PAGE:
“We see steady demand for our products on the commercial side, and our view is that the spares market remains fundamentally healthy and is expected to pick up over the next several months,” Storch says.
Growth areas could include the widebody market as well as international business, where the company is looking to “grow its footprint,” Storch says. AAR points to its recently ramped-up parts distribution operation in Amsterdam and a fledgling office in Abu Dhabi as logical generators of more work outside the U.S.
Among the few negatives for AAR is a dip in KC-10 flying by the U.S. Air Force. The company has a multi-year support program with Northrop Grumman to support Air Force KC-10 operations. AAR generates revenue based on total flight hours and over-and-above work on components. Annualized flight hours dipped 28% in the second half of fiscal 2013, compared to first-half levels that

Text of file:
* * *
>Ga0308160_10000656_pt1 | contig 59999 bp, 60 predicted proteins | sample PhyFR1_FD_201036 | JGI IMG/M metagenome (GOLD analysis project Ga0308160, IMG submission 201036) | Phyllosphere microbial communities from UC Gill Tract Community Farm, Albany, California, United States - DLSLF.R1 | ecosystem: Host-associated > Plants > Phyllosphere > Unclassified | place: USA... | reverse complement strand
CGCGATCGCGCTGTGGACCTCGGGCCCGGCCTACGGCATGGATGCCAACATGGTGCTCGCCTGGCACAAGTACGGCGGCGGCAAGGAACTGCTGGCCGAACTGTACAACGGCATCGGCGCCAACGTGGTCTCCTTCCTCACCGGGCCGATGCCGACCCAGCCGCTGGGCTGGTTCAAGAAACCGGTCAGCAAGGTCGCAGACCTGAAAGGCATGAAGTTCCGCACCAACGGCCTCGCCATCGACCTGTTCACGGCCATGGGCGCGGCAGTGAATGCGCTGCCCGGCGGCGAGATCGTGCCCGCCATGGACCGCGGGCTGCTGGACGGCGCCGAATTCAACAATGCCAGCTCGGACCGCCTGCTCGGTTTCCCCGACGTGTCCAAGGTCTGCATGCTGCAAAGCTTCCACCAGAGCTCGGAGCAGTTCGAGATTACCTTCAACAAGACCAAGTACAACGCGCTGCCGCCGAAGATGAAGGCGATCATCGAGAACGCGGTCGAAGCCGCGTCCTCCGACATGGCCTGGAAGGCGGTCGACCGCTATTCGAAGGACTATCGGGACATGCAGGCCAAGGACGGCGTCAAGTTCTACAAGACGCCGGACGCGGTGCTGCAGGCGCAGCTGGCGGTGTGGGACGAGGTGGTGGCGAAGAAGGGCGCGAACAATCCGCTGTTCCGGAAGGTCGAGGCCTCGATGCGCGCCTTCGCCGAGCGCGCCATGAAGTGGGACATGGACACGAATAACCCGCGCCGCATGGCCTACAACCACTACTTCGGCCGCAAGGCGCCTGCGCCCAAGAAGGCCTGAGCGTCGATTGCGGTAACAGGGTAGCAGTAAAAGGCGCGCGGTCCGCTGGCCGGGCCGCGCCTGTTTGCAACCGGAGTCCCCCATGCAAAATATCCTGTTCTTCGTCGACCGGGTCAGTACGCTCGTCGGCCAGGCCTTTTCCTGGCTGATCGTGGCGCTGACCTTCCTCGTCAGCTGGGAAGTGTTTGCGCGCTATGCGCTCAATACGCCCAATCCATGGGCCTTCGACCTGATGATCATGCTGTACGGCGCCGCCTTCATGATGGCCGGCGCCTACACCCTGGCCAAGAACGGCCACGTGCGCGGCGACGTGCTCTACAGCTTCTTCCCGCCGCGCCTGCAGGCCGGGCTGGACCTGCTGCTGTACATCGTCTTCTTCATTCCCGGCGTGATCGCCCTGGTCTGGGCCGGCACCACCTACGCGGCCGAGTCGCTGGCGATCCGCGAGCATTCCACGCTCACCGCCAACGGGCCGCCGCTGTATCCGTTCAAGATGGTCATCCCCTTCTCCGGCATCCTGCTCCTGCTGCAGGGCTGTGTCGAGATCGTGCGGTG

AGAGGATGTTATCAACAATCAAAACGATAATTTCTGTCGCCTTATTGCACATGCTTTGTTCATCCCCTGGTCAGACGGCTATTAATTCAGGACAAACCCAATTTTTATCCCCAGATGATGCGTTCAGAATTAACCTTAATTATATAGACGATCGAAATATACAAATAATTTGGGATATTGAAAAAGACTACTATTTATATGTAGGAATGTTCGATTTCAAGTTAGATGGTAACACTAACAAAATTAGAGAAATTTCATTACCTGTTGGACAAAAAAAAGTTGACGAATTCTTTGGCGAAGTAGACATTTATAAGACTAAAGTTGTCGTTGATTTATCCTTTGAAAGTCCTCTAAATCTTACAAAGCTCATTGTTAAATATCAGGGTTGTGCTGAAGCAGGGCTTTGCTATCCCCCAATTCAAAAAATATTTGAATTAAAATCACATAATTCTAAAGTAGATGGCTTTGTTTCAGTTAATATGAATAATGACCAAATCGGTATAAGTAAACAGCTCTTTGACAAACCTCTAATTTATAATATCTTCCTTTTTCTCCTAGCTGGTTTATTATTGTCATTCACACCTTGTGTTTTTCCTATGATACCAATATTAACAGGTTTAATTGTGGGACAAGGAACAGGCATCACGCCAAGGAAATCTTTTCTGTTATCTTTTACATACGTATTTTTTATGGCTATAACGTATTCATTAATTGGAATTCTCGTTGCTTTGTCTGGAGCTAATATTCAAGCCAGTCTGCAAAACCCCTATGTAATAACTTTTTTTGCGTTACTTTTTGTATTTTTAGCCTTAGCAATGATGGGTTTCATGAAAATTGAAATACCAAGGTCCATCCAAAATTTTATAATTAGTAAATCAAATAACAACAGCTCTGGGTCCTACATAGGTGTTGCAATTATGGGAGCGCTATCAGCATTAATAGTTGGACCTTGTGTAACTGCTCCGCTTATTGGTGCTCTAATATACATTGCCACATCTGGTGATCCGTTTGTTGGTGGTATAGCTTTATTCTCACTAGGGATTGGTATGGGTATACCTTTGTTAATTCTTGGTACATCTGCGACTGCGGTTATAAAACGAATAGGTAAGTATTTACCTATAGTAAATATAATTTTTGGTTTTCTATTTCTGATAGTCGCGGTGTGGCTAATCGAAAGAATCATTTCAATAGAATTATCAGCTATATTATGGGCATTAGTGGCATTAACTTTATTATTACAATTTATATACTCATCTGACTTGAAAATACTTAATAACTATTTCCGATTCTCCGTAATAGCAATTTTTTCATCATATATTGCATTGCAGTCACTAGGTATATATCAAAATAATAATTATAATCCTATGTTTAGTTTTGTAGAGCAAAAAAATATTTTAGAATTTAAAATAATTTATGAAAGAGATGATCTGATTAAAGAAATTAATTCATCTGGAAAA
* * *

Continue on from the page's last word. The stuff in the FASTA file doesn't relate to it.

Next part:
the company deems “historically low.” The difference between actual and forecasted hours flown forced AAR to take a $19.5 million fourth-quarter charge.
AAR ended 2013 with a $55 million net profit on sales of $2.1 billion. Overall sales increased 3.5%, led by a 5.0% bump in aviation services sales, to $1.61 billion.
The company’s fiscal 2014 projection is for sales of about $2.2 billion, with “continued strength” in repair and supply chain businesses.
The year is off to a solid start, with several deals already announced. Among them is an extension of AAR’s component supply agreement with Mesa Air Group.
The deal, which runs through 2021, includes maintenance and repair services for the airline’s Bombardier CRJ700s and 900s. Under the agreement, AAR provides component support services, including guaranteed fill rates at the carrier’s six largest line stations.